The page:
Point Lookout: a free weekly publication of Chaco Canyon Consulting
Volume 11, Issue 29;   July 20, 2011: Self-Serving Bias in Organizations

Self-Serving Bias in Organizations


We all want to believe that we can rely on the good judgment of decision makers when they make decisions that affect organizational performance. But they're human, and they are therefore subject to a cognitive bias known as self-serving bias. Here's a look at what can happen.
Daffodils of the variety Narcissus 'Barrett Browning'

Daffodils of the variety Narcissus Barrett Browning. Narcissus, the scientific name of the genus commonly known as daffodils, is a name taken from Greek mythology. Narcissus was a hunter known for his beauty, of which he was very proud. In the myth, Nemesis, who was the goddess of revenge or divine retribution, became aware of Narcissus' extreme pride, and attracted him to a still pool, where he saw his own reflection. Narcissus fell in love with his reflection, unaware that it was just an image. He became unable to leave it, and soon died.

Self-serving bias is blind in the same way. When we're under its spell, we?re unaware of it. We cannot see that our judgment is distorted — only others can see the distortion. Photo courtesy www.nps.gov/media/photo/view.htm?id=FA2D1735-155D-4519-3EDB376118F7A8A6.

Self-serving bias is an example of a cognitive bias, which is the human tendency to make systematic errors based on thought-related factors rather than evidence. Cognitive biases are detectable by comparing the judgments people make when they are inside a given situation to the judgments they make when assessing the same situation from outside.

Self-serving bias is the tendency to attribute our success and triumph to our own skills and talents, and our failures to situational factors or to the actions (or inactions) of others.

As a humorous example, self-serving bias is probably the reason why all the children in Lake Wobegon are above average.

Here are examples illustrating how self-serving bias affects organizational decision-making.

Lessons learned exercises
In lessons-learned or after-action exercises, teams are subject to self-serving bias, and its related group form, group-serving bias. These biases create a tendency to attribute to external factors anything that went wrong, while attributing to the team's own deeds and abilities anything that went right.
Risk plans
To some extent, Bureaucratic controls tend to
control the managed more
effectively than they
control managers
acknowledging risk entails acknowledging vulnerability. Self-serving bias makes us more likely to acknowledge risks related to external situational factors than we are to acknowledge risks arising from our own shortcomings, our team's shortcomings, or shortcomings in our plans.
Security systems
Because self-serving bias can make us reluctant to acknowledge internal security threats, systems tend to be better defended against external threats than they are against threats from within.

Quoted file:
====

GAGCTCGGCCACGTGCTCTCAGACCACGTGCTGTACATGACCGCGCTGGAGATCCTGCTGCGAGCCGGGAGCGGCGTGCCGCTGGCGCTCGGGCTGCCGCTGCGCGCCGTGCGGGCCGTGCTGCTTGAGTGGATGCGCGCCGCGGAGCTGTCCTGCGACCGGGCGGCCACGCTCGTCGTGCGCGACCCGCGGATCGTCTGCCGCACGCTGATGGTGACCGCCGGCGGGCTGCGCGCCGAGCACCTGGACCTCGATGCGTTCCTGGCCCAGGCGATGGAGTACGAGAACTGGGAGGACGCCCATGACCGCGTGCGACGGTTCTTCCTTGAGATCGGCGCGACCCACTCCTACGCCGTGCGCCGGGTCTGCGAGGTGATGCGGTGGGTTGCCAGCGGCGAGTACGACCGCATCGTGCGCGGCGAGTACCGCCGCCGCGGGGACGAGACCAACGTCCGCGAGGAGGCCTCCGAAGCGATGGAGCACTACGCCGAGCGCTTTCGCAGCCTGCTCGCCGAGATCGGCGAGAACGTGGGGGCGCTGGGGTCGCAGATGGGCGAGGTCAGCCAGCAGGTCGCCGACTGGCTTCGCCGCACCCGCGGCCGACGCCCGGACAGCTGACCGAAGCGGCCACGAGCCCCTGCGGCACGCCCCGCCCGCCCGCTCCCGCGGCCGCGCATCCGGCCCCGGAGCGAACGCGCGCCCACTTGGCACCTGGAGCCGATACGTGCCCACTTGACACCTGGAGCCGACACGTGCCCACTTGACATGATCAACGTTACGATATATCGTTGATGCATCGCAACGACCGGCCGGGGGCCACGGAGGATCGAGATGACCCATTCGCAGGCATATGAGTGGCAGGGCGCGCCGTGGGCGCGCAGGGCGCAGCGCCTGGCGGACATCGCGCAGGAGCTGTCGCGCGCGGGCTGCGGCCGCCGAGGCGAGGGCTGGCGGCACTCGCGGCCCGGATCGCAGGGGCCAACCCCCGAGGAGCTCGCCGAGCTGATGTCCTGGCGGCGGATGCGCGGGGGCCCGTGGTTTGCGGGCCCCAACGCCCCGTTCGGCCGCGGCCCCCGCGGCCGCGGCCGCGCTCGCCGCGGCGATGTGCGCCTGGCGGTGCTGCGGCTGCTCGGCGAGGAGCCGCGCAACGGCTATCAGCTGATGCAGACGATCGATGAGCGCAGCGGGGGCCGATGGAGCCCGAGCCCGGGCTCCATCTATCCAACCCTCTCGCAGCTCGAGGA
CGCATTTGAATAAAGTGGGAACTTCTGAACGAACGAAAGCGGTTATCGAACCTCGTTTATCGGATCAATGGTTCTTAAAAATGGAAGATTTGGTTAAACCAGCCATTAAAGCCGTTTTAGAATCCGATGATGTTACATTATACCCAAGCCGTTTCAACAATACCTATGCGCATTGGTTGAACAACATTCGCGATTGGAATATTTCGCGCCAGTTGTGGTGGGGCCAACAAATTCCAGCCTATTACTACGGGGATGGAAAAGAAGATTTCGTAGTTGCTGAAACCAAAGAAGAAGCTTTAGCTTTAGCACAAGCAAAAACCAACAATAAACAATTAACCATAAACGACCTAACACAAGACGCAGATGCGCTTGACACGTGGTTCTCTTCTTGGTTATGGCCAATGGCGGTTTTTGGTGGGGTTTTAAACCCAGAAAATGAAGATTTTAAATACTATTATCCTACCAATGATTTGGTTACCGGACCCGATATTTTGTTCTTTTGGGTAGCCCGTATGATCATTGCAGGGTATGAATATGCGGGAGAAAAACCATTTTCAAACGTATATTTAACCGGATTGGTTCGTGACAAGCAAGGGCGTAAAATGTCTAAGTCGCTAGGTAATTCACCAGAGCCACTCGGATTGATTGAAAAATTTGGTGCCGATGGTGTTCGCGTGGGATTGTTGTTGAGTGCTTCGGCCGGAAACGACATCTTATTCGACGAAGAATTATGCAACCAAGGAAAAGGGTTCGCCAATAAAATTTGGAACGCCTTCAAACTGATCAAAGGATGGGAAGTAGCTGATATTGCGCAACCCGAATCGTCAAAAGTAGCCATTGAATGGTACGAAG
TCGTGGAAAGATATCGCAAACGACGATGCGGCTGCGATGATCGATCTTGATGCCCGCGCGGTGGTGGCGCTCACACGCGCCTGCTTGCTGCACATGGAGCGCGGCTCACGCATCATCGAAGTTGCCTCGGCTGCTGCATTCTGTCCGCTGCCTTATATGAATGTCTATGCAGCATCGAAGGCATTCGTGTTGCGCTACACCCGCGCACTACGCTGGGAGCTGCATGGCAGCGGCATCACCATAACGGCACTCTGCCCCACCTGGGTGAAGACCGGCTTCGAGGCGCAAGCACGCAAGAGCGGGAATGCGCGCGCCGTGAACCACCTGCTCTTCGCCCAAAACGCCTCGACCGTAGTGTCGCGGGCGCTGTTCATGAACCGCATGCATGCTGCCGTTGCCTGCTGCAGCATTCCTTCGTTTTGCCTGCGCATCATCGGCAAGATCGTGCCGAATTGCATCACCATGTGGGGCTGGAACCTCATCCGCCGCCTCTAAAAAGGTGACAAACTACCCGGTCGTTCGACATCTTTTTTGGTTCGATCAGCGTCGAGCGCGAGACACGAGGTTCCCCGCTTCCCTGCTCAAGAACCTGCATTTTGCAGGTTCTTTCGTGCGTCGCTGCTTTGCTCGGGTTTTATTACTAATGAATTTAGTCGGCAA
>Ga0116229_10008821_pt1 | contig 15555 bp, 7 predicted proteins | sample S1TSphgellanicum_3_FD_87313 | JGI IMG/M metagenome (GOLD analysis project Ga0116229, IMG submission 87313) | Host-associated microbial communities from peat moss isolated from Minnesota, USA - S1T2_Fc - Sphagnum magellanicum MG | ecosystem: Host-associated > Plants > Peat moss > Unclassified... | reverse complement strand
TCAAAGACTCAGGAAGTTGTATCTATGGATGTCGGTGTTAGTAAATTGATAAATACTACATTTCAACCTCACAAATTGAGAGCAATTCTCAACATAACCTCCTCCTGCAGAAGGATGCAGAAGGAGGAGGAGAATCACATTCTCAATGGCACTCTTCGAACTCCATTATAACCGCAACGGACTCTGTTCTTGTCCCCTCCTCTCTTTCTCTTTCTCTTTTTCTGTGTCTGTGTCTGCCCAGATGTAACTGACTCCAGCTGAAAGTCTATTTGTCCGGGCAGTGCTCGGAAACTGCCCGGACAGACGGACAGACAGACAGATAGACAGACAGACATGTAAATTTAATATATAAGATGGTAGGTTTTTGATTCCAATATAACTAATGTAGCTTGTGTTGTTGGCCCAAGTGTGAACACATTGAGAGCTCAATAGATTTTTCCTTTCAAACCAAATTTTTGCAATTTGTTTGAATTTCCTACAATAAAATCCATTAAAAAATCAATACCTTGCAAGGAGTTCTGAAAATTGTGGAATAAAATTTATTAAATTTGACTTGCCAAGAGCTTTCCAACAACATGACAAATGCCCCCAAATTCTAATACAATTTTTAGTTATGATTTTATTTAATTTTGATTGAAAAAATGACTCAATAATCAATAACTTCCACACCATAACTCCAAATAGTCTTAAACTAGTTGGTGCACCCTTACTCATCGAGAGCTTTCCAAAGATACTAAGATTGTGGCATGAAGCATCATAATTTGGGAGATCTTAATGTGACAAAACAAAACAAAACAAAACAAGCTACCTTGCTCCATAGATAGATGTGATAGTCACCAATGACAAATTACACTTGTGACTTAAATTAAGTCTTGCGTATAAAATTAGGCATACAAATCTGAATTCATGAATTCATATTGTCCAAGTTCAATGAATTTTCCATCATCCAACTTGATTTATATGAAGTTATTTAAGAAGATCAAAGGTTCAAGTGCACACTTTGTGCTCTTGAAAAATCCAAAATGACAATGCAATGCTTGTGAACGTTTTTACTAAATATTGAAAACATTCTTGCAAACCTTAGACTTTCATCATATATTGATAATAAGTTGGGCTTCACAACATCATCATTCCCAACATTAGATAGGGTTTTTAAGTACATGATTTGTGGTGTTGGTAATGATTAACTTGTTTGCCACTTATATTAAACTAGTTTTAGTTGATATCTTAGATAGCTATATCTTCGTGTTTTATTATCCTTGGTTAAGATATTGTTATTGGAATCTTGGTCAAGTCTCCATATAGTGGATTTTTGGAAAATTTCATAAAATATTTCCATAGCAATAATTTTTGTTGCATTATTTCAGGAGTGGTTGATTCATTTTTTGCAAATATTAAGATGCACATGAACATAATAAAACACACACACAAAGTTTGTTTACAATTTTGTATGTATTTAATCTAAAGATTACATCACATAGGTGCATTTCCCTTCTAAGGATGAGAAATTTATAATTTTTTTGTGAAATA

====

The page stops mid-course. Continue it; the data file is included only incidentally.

Bureaucratic controls
Since bureaucratic controls are designed to meet the goals of management, self-serving bias leads to emphasis on employees who are managed, rather than the managers themselves. Bureaucratic controls tend to control the managed more effectively than they control managers.
Performance bonuses and layoffs
When bonuses are distributed in outsized proportions to those who determine the distribution pattern, many see this as a manifestation of simple greed. But self-serving bias almost certainly plays a role, because it tends to make those who determine the distribution pattern attribute more of the organization's success to themselves than to others. Conversely, when layoffs and cost reductions hit harder those people of the organization most removed from decision-making, self-serving bias probably plays a role as well.
In negotiations, self-serving bias creates risk of impasse because each party tends to overvalue arguments in its favor, and undervalue arguments in favor of their negotiating partners.

An intervention that can at least temporarily reduce the effects of self-serving bias begins with informing the decision-makers of cognitive biases in general, and specifically self-serving bias. Second, the decision-makers are directed to compile lists of contra-biasing insights — ways in which their own performance has contributed or could contribute to depressed performance, and ways in which the performance of others has contributed or could contribute to enhanced performance. It might be a good idea for all of us to meditate on that now and then. Go to top Top  Next issue: Kinds of Organizational Authority: the Formal  Next Issue

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Read more about self-serving bias at Wikipedia.

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People who behave narcissistically tend to regard themselves as special. They systematically place their own interests and welfare ahead of anyone or anything else. In this part of the series we consider how this claimed specialness affects the organization and its people. Available here and by RSS on March 21.
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